Verizon is on verge of selling Yahoo and AOL businesses to Apollo

Notably, Verizon is on the verge of selling the media group to the private equity firm Apollo Global Management for $5 billion. This was announced by the companies on Monday. The sale permits Verizon for offloading properties from the former internet empires of AOL and Yahoo.

Currently, Verizon will be keeping a 10% stake in the company, and soon it will be rebranded for just Yahoo. However, the sale will find online media brands which are under the former Yahoo and AOL umbrellas like TechCrunch, Yahoo Finance and Engadget went to Apollo at much lower valuations. Verizon is on the verge of availing AOL for $4.4 billion in the year 2015 and Yahoo in two years later for $4.5 billion.

Verizon may get $4.25 billion in cash from the sale with its 10% stake in the company. Verizon and Apollo mentioned that they expect the transaction might close in the second half of 2021.

There has been an increase in evidence newly that Verizon is required to sell off its media properties and in its place emphasis on its wireless networks and other internet provider businesses. Last year, Verizon sold off HuffPost to BuzzFeed. Recently, it sold off or shut down other media properties like Tumblr and Yahoo Answers.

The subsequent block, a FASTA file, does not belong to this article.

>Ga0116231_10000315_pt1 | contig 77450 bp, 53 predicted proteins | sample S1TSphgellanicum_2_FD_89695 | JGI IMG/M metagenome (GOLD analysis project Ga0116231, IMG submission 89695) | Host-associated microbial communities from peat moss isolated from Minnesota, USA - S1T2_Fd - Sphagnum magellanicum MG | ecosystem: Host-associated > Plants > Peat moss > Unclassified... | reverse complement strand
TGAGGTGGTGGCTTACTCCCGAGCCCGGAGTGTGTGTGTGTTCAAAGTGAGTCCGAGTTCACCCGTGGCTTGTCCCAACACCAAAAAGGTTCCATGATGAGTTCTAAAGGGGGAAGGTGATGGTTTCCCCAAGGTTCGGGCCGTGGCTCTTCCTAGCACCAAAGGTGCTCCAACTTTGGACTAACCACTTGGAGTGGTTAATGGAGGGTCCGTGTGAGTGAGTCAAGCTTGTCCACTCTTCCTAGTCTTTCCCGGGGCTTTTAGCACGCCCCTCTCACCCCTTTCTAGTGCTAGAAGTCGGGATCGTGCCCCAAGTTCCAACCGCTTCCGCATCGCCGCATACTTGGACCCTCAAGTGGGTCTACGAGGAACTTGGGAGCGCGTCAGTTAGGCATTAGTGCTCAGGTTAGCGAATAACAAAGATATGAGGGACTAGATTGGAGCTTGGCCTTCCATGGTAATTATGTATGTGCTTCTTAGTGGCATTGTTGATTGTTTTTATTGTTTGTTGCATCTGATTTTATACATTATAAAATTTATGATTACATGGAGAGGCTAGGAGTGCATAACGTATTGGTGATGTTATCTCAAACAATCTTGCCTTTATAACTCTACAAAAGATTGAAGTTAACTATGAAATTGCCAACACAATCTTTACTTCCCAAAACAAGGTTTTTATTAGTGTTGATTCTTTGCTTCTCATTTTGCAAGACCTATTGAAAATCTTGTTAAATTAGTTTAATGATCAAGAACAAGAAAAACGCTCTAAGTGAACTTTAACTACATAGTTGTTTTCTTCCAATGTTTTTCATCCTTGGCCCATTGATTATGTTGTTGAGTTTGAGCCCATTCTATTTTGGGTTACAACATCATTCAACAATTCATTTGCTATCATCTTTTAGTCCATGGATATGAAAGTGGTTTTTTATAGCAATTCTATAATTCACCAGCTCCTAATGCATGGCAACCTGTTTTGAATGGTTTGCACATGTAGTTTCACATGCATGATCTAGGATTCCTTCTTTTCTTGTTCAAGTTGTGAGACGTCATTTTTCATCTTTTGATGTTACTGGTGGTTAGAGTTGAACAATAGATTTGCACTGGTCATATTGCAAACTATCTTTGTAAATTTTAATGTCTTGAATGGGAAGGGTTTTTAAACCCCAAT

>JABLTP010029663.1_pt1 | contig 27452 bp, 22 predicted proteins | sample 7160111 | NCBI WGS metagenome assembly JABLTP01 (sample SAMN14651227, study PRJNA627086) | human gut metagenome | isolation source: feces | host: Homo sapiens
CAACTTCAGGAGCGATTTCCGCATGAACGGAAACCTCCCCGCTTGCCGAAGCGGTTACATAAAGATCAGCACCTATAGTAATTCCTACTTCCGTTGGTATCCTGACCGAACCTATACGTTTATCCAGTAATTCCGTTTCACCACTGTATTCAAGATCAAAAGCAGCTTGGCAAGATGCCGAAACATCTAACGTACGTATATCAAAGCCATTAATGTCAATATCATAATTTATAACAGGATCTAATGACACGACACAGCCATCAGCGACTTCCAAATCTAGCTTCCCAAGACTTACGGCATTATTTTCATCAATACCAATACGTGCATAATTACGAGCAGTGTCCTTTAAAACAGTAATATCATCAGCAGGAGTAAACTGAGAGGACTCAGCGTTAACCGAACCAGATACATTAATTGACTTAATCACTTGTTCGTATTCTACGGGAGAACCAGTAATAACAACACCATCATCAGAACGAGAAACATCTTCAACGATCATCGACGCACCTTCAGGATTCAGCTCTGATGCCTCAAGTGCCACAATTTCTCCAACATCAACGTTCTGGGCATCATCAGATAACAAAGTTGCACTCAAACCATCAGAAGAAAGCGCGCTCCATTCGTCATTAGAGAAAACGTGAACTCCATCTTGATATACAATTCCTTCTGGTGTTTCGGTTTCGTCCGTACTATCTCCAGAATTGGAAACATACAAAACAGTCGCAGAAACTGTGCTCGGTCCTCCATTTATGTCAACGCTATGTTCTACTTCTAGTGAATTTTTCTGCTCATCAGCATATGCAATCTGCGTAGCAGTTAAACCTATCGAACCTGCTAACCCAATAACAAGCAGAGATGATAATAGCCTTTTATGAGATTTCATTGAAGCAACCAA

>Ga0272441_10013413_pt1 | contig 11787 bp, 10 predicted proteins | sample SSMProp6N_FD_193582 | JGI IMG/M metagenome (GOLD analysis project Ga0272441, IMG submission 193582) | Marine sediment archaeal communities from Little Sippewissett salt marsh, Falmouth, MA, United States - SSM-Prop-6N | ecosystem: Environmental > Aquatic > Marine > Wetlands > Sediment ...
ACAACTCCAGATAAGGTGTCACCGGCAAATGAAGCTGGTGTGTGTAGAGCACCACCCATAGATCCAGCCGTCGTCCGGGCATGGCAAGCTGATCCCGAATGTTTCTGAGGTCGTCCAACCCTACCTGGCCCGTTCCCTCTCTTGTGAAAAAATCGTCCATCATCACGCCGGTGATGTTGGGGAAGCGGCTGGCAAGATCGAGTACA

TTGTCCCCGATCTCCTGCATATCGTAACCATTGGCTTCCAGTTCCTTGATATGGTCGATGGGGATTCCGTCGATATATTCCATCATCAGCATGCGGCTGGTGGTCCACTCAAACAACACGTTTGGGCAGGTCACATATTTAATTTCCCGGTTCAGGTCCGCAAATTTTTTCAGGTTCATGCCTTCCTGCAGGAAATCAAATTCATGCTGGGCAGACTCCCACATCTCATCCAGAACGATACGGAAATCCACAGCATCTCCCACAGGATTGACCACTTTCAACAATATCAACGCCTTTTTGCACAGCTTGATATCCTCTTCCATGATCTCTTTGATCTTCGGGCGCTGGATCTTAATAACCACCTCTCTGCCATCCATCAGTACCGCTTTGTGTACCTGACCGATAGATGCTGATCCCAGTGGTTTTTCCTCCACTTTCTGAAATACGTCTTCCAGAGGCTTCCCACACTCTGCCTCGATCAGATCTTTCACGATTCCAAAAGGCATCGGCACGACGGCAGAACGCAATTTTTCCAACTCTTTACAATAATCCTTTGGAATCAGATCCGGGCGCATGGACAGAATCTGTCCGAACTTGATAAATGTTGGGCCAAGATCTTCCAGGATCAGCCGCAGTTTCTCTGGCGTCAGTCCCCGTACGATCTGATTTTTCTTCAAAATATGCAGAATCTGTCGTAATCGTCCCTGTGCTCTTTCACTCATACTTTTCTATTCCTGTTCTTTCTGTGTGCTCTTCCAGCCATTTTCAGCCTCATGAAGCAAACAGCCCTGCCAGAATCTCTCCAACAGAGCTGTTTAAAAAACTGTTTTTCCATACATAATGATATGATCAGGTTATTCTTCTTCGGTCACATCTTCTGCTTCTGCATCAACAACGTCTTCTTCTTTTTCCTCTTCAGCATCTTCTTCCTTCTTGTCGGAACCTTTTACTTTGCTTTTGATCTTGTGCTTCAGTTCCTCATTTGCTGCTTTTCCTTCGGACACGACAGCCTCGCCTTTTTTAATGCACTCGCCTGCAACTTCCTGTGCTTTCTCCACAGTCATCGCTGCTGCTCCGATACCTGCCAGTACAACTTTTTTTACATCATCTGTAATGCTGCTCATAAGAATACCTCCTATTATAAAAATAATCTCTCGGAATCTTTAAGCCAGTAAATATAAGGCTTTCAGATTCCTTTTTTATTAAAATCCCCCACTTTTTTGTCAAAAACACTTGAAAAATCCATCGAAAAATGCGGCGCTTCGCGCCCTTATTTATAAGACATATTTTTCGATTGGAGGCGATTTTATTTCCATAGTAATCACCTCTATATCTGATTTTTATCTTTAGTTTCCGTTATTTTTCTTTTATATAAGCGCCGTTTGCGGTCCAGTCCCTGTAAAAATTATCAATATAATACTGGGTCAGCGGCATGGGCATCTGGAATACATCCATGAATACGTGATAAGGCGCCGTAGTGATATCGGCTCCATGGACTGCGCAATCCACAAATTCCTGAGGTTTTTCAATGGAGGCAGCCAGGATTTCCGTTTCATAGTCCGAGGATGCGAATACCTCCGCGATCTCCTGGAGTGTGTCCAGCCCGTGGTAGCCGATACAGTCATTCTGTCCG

Before that, Verizon’s original vision for turning Yahoo and AOL properties into online media behemoths might take on Google and Facebook’s supremacy in online advertising. Under former AOL CEO Tim Armstrong, the Yahoo and AOL brands were converted into a new online media division within Verizon called Oath.

However, the Oath project highly failed to earn momentum, and Armstrong left the company in 2018. Oath rebranded again as Verizon Media Group in November 2018 and was run by Guru Gowrappan. Gowrappan will linger to lead Yahoo under Apollo.

By selling Yahoo and AOL, Verizon signaled it is no longer interested in media, unlike its rivals. AT&T is still vexing to develop WarnerMedia into a streaming competitor to Netflix and Disney, even as it fights with loads of debt from its media acquisitions.

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